The National Institute for Health and Care Excellence (NICE) has issued a Final Appraisal Determination (FAD) backing the use of Bristol-Myers Squibb (BMS)/AstraZeneca's first-in-class type 2 diabetes treatment Forxiga (dapagliflozin).
NICE is recommending the drug's use as a treatment option for adults with type 2 diabetes as dual therapy in combination with metformin, and in combination with insulin with or without other oral antidiabetic drugs.
Currently in the UK, over one million patients are on either metformin alone or insulin, notes NICE.
The Institute's FAD recommends Forxiga to be used in combination with metformin instead of a sulphonylurea (SU) in certain patients for whom an SU is not tolerated/contraindicated or who are at significant risk of hypoglycaemia or its consequences. Also, the addition of Forxiga to metformin may be preferable to a thiazolidinedione if further weigh gain is a concern, it says.
The FAD will form the basis of final NICE guidance. It follows the marketing authorisation (MA) issued on November 14, 2012 by the European Medicines Agency (EMA) and advice from the Scottish Medicines Consortium (SMC) on January 14, 2013.Following a consultation on the draft recommendations in February, NICE requested further clarification and information from the manufacturers. It also asked the Decision Support Unit commissioned by the Institute to further review the economic analysis provided by the manufacturer and to perform exploratory analyses for the drug in dual therapy and as an add-on to insulin therapy.
The NICE recommendation means that adults with type 2 diabetes who are not being managed on metformin alone or insulin will soon have access to this new, cost-effective, oral, once-daily, first-in-class treatment, says the Institute.
"Type 2 diabetes is a complex and progressive disease with the potential for a wide range of complications," commented Clifford Bailey, professor of clinical science at Aston University.
"Dapagliflozin is a once-daily tablet which is a new way to control blood glucose. It also has weight-loss benefits. It works in a novel way by removing excess glucose from the body in the urine. In this way, dapagliflozin removes calories from the body," he said, and it "provides a new option for healthcare professionals and patients alike."
Around 2.9 million people in the UK are living with diabetes, nearly half of whom are uncontrolled on their current treatment regimens, and a further 850,000 people have type 2 diabetes but are unaware that they have the condition, says NICE.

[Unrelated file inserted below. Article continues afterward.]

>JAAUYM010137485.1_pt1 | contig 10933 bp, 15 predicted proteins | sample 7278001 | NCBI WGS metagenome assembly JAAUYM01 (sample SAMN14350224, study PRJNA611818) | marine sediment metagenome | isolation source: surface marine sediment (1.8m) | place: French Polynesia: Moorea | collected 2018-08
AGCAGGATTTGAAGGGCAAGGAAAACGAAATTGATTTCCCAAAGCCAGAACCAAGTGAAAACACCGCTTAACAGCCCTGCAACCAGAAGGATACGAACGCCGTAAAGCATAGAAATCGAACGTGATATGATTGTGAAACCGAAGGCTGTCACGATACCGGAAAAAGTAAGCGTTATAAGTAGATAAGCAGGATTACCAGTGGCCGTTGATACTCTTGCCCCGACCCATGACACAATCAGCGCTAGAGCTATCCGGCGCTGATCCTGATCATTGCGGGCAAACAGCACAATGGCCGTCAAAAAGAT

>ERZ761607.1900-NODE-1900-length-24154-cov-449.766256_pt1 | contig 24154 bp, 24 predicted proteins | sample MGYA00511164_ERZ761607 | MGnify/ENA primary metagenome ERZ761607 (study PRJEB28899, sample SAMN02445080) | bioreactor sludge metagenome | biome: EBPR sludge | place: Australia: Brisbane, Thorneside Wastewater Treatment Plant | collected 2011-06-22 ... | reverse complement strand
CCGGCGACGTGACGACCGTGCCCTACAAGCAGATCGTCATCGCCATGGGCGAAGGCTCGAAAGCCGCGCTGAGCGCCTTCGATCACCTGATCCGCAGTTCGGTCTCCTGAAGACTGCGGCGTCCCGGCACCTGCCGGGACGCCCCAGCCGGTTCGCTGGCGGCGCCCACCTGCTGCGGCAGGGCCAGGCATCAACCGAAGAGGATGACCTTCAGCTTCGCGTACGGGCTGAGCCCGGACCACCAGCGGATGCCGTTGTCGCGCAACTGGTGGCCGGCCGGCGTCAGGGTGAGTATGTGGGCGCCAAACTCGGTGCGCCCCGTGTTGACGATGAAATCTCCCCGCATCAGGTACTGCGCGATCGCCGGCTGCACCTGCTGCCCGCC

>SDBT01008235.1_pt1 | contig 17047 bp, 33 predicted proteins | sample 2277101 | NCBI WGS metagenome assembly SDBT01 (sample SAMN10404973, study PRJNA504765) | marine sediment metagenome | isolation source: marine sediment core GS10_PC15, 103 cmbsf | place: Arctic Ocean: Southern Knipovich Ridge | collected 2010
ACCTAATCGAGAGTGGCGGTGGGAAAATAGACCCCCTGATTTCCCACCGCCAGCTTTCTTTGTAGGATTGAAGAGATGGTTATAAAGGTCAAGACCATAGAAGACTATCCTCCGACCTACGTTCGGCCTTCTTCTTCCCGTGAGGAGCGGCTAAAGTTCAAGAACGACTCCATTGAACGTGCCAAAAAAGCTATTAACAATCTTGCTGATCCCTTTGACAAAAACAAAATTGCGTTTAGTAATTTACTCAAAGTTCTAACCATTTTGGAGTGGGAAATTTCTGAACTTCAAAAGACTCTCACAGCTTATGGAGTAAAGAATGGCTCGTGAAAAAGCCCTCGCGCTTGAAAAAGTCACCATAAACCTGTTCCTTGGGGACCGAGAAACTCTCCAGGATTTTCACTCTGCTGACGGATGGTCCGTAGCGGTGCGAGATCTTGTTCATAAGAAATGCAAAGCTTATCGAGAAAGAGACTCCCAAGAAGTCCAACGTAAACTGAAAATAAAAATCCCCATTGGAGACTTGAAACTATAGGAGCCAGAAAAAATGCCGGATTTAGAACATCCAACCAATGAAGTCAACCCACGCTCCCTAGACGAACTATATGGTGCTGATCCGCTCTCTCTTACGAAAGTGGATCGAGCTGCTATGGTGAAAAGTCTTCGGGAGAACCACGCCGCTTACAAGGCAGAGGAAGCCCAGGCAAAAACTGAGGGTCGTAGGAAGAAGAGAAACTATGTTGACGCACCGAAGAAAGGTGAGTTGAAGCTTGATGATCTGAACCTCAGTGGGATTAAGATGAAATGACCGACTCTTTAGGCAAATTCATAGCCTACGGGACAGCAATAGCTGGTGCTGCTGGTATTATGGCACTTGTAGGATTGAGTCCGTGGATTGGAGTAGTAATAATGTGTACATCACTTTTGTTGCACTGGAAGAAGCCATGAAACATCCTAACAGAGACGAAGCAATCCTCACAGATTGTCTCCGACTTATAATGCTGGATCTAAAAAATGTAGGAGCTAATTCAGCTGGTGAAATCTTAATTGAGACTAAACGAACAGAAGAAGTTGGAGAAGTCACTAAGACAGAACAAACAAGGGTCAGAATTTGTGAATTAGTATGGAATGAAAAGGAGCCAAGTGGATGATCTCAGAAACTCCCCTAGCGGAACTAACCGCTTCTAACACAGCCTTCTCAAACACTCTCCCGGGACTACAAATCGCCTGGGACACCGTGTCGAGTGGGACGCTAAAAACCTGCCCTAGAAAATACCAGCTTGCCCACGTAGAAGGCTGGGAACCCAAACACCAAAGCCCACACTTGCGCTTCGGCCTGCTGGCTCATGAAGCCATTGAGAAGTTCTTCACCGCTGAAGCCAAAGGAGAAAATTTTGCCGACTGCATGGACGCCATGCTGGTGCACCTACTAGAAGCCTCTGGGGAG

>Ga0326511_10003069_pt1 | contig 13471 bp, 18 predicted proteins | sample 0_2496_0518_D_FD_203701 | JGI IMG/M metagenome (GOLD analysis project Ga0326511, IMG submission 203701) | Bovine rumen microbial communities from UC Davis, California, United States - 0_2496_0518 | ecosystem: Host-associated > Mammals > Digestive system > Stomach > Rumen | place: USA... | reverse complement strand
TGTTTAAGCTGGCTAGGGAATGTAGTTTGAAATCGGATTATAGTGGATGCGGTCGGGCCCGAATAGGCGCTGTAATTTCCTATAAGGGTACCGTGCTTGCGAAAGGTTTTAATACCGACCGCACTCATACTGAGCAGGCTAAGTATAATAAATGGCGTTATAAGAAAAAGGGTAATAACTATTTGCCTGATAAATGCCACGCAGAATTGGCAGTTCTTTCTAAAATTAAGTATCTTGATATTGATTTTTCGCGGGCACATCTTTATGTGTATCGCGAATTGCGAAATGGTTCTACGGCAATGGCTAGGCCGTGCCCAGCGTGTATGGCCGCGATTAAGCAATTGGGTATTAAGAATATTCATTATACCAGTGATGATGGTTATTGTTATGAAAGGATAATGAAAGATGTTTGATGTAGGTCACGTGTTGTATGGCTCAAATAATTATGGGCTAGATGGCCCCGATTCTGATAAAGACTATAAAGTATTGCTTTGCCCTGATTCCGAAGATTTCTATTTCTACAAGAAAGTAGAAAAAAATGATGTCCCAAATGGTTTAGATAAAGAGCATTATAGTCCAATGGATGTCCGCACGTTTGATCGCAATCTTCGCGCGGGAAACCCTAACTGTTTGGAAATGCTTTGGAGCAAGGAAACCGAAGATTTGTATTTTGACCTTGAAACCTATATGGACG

More than 80% of people with type 2 diabetes are overweight, and researchers have coined a new term - diabesity - to acknowledge that these two conditions often co-exist. Weight gain adds to the burden of patients with type 2 diabetes and increases the risk of cardiovascular disease.
Gwen Hall, a diabetes specialist nurse with Portsmouth Community Diabetes Service Primary Care Team, said she sees a lot of people with diabetes who are worried about managing their blood glucose levels and who struggle to maintain a healthy weight.
"Some of our current therapies can carry an increased risk of hypoglycaemia, which is an additional concern for them," she said. “What people with diabetes would like is a treatment that not only effectively controls blood glucose levels but also has the secondary benefit of weight loss and, when used in combination with metformin, has a low risk of hypoglycaemia. Dapagliflozin appears to have these benefits."Dapagliflozin is the first in a new class of treatments called sodium-glucose cotransporter 2 (SGLT2) inhibitors, which work independently of insulin. Dapagliflozin works by reducing the amount of glucose reabsorbed in the kidney so, in people with type 2 diabetes, an increased amount of glucose is passed out of the body via the urine each day, along with the associated calories.
Unlike many other diabetes medications, dapagliflozin works in a novel way that is independent of insulin action. It therefore offers an alternative new approach for patients with type 2 diabetes.
NICE's recommendation was welcomed by Amadou Diarra, BMS' European vice president and general manager, UK and Ireland, who said it "marks an important milestone in providing patients with type 2 diabetes a cost-effective new treatment option.""With the incidence of diabetes continuing to increase, it is important for patients to have a wider choice of options so that the treatment can be tailored to their individual needs," he said.
NICE expects to publish final guidance in June.